Wi' monie a sigh and tear.

Over sea, over shore, where the cannons loudly roar,
He still was a stranger to fear;
And nocht could him quell, or his bosom assail,
But the bonnie lass he lo'ed sae dear.




Friday, June 25, 2010

Bookstore Treasure

{And A Whirlwind Trip to Washington, D.C.}

I'm back in the desert after a whirlwind trip to D.C. to accompany the huz on his orientation for his grant in India. We were so busy I only took a handful of pictures, but sometimes it's refreshing to experience things without squinting through a viewfinder all the time.



As we flew over the southern Mojave, over Joshua Tree and our very neighborhood, I marveled at how bleak the landscape looked from above. In the distance we could see the Salton Sea.



The darling Second Empire-style rowhouses and flourishing sidewalk gardens of D.C. could not have been a greater contrast to our parched desert. We stayed in Dupont Circle for the conference and spent one joyful, boisterous dinner with parents and sisters who came down the coast to see us desert defectors. The rest of our daylight hours were spent sweating in a humid hotel conference room where we learned how our year in India might shape up.



But I slipped out one morning to pay a visit to the marvelous rare book shop, Second Story Books, where I found a beautiful edition of poetry by Scotland's great bard, Robert Burns. I carried a tattered paperback copy of Burns many summers ago when I traveled alone around Scotland writing for a travel guide, and when P. came into my life he introduced me to an obscure Burns poem that brought me comfort during long bouts of separation. So I associate Burns with being on the road, the thrill and occasional, acceptable loneliness that comes with extended travel, and the pleasure of turning paper pages with my hands and mouthing lilting brogue with my lips while working on a late night dram of whiskey (or whisky without an "e" if we're talking about the Scottish stuff). So finding this volume was surely a good omen; no doubt it will provide entertainment and comfort to both of us as we embark on this next year of travel.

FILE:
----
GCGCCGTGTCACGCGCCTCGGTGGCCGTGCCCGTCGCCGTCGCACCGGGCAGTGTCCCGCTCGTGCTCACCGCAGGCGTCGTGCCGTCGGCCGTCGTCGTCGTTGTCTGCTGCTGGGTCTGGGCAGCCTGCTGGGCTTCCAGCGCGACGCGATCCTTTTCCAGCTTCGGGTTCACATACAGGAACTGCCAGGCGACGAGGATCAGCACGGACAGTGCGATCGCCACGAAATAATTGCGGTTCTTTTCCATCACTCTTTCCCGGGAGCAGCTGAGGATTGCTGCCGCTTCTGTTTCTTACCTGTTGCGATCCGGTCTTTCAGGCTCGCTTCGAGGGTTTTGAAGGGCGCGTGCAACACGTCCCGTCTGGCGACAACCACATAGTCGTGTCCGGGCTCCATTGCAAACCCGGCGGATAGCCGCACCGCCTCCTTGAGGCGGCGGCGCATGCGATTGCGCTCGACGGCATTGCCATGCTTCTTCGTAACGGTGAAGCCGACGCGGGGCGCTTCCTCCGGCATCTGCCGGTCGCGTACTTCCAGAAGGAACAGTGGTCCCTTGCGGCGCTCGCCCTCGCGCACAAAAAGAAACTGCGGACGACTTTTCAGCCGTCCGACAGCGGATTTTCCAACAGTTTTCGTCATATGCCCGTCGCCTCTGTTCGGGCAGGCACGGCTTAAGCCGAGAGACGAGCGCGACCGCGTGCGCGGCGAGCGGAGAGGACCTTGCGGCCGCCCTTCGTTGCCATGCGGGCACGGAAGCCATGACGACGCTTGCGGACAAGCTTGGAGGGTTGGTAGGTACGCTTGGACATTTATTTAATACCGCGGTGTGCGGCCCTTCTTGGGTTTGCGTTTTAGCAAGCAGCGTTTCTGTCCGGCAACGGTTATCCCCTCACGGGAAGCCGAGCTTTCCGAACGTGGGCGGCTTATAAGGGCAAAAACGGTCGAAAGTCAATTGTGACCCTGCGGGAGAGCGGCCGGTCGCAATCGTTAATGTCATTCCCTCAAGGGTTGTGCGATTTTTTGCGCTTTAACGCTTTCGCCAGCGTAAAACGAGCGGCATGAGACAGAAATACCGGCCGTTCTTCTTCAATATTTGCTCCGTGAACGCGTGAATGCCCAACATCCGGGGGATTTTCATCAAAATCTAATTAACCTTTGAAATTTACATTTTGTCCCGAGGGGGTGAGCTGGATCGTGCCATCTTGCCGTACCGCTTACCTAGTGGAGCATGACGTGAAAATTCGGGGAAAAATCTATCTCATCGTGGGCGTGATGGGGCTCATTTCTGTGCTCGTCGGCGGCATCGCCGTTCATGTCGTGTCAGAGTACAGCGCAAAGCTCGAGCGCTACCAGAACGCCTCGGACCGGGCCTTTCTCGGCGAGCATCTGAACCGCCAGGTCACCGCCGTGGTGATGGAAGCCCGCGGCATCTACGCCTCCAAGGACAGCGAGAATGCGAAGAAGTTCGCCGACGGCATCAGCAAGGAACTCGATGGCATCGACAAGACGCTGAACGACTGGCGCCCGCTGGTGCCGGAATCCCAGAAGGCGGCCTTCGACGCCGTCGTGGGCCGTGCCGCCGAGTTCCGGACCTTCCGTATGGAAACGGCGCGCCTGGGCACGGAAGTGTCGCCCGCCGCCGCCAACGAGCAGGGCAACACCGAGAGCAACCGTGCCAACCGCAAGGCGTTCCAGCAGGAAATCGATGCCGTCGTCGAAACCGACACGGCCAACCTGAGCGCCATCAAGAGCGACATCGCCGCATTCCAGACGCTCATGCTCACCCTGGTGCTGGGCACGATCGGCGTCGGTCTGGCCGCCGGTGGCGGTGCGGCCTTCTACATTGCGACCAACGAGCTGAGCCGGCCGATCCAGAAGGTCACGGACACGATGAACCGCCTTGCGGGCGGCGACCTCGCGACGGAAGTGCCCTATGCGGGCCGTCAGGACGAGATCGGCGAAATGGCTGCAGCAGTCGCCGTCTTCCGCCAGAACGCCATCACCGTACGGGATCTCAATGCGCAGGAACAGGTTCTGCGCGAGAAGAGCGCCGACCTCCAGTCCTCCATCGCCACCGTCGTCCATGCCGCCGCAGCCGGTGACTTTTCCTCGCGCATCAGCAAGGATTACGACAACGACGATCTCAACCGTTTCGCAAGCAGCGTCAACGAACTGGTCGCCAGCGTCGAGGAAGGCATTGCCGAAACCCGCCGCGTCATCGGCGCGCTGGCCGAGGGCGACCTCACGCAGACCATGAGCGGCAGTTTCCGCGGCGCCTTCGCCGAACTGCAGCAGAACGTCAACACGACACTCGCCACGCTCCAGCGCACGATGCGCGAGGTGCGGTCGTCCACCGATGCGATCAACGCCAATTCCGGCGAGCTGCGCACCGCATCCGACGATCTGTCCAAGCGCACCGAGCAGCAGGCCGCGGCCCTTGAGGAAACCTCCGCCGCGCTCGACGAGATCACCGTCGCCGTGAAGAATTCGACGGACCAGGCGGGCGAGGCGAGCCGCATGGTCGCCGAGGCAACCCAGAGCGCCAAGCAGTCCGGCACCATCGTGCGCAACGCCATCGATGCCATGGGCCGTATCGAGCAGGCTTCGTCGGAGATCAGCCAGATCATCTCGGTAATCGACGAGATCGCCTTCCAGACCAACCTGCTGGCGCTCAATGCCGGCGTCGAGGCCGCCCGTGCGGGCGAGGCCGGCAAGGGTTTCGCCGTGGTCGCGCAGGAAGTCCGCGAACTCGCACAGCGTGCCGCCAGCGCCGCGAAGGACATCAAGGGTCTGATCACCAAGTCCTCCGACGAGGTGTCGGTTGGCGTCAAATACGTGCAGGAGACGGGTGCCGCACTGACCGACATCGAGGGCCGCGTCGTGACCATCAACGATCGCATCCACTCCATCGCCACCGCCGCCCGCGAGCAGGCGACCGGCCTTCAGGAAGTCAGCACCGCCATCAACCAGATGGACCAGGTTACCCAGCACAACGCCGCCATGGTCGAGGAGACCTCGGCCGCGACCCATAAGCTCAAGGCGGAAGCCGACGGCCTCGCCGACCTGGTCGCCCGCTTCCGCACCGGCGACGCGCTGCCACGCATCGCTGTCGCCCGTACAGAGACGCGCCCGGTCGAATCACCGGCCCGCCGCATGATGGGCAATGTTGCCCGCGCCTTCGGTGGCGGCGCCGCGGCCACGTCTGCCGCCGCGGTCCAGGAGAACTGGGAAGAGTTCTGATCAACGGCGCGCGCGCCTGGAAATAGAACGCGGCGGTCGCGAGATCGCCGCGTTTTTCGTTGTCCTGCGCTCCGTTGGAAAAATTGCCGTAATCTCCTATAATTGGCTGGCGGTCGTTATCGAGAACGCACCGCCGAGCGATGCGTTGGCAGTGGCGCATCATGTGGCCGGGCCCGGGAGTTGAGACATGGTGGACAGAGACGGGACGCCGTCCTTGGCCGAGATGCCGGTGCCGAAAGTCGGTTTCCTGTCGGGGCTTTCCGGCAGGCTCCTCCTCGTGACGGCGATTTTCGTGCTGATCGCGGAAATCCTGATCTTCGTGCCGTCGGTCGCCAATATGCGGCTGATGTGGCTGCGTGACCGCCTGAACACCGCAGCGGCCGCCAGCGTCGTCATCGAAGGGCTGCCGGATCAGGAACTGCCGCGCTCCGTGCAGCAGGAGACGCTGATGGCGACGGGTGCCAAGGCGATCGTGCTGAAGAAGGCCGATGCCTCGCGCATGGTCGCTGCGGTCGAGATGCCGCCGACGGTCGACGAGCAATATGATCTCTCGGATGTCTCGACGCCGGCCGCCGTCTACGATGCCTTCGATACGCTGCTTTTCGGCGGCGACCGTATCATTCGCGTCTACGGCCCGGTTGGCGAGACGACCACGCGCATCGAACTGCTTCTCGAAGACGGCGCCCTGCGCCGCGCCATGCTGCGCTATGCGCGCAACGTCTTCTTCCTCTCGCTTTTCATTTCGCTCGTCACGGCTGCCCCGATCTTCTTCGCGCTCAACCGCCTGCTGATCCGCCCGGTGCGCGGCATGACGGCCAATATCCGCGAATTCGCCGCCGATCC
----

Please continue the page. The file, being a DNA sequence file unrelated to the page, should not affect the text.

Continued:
Monday, June 21, 2010

Guess Where

{A Limerick}

I'm away for a couple of days.
I'll describe it a couple of ways:
It's most senatorial
With a Lincoln Memorial
And in June it's hotter than Hades.

Friday, June 18, 2010

New Homesteads

{For Sale}

Each 9 x 12 cradled panel is painted with archival Old Holland oil paint and framed in a custom-made untreated wood floater frame. The frames give the paintings a clean, almost architectural look when grouped together on the wall*Please keep in mind that the paintings are brighter, crisper, and more luminous than the blogger pictures convey.*

The paintings are $295. An 8.75% sales tax will be added to shipments made within our beloved but insolvent state of California. Shipping will be calculated at time of sale. If you're interested please email me at lily.stockman at gmail.com. For a little more about the story behind these paintings click here; for a happy customer click here.

I will update this post and strikeout titles as they sell. Happy homesteading!


Azalea / 9 x 12 in. / oil on panel


 Igneous / 9 x 12 in.  / oil on panel


Melon Shack / 9 x 12 in. / oil on panel


Pied Beauty / 9 x 12 in. / oil on panel


Shelter / 9 x 12 in. / oil on panel


Alley's Place / 9 x 12 in. / oil on panel


Desert Heights / 9 x 12 in. / oil on panel

Thursday, June 17, 2010

An Experiment

{Straight From My Studio to Your Living Room}

Now that summer is rolling around and most galleries shut their doors until September it seems like a good time to try a little experiment. I'm going to sell my homestead paintings directly to you. No galleries, no dealers, no middlemen. You don't have to wait a month until a show comes down to get your new painting and I don't have to split 50% of the sale. Let's see how this works. I'll post the new paintings here on the blog and on my website tomorrow at 9am Pacific time. You email me the title of the painting you want to buy; I email you a secure PayPal invoice. I ship the same day you pay and you have a homestead 2-3 days later. Huzzah.



See you mañana.